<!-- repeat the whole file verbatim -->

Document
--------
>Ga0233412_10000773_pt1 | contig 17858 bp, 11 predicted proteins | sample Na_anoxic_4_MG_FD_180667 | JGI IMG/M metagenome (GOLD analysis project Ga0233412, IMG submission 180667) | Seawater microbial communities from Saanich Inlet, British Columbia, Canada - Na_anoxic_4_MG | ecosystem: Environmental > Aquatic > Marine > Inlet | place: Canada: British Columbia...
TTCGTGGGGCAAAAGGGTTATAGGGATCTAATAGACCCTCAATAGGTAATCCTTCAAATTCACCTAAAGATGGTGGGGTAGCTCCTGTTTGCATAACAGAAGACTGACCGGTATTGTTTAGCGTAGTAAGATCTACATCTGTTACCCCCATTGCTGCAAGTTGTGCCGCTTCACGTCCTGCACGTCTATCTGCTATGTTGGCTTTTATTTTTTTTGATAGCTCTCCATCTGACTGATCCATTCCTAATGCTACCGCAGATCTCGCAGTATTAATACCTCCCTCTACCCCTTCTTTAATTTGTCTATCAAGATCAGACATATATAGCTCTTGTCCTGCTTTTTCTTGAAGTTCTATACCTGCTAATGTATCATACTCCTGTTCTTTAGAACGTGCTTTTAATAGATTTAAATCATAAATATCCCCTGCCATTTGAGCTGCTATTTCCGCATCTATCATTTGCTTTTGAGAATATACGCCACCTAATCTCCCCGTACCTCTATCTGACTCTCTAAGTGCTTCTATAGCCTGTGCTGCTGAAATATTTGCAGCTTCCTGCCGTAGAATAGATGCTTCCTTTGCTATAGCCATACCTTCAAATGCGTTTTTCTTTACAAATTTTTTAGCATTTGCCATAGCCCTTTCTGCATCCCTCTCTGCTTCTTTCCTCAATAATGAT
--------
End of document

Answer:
>Ga0233412_10000773_pt1 | contig 17858 bp, 11 predicted proteins | sample Na_anoxic_4_MG_FD_180667 | JGI IMG/M metagenome (GOLD analysis project Ga0233412, IMG submission 180667) | Seawater microbial communities from Saanich Inlet, British Columbia, Canada - Na_anoxic_4_MG | ecosystem: Environmental > Aquatic > Marine > Inlet | place: Canada: British Columbia...
TTCGTGGGGCAAAAGGGTTATAGGGATCTAATAGACCCTCAATAGGTAATCCTTCAAATTCACCTAAAGATGGTGGGGTAGCTCCTGTTTGCATAACAGAAGACTGACCGGTATTGTTTAGCGTAGTAAGATCTACATCTGTTACCCCCATTGCTGCAAGTTGTGCCGCTTCACGTCCTGCACGTCTATCTGCTATGTTGGCTTTTATTTTTTTTGATAGCTCTCCATCTGACTGATCCATTCCTAATGCTACCGCAGATCTCGCAGTATTAATACCTCCCTCTACCCCTTCTTTAATTTGTCTATCAAGATCAGACATATATAGCTCTTGTCCTGCTTTTTCTTGAAGTTCTATACCTGCTAATGTATCATACTCCTGTTCTTTAGAACGTGCTTTTAATAGATTTAAATCATAAATATCCCCTGCCATTTGAGCTGCTATTTCCGCATCTATCATTTGCTTTTGAGAATATACGCCACCTAATCTCCCCGTACCTCTATCTGACTCTCTAAGTGCTTCTATAGCCTGTGCTGCTGAAATATTTGCAGCTTCCTGCCGTAGAATAGATGCTTCCTTTGCTATAGCCATACCTTCAAATGCGTTTTTCTTTACAAATTTTTTAGCATTTGCCATAGCCCTTTCTGCATCCCTCTCTGCTTCTTTCCTCAATAATGAT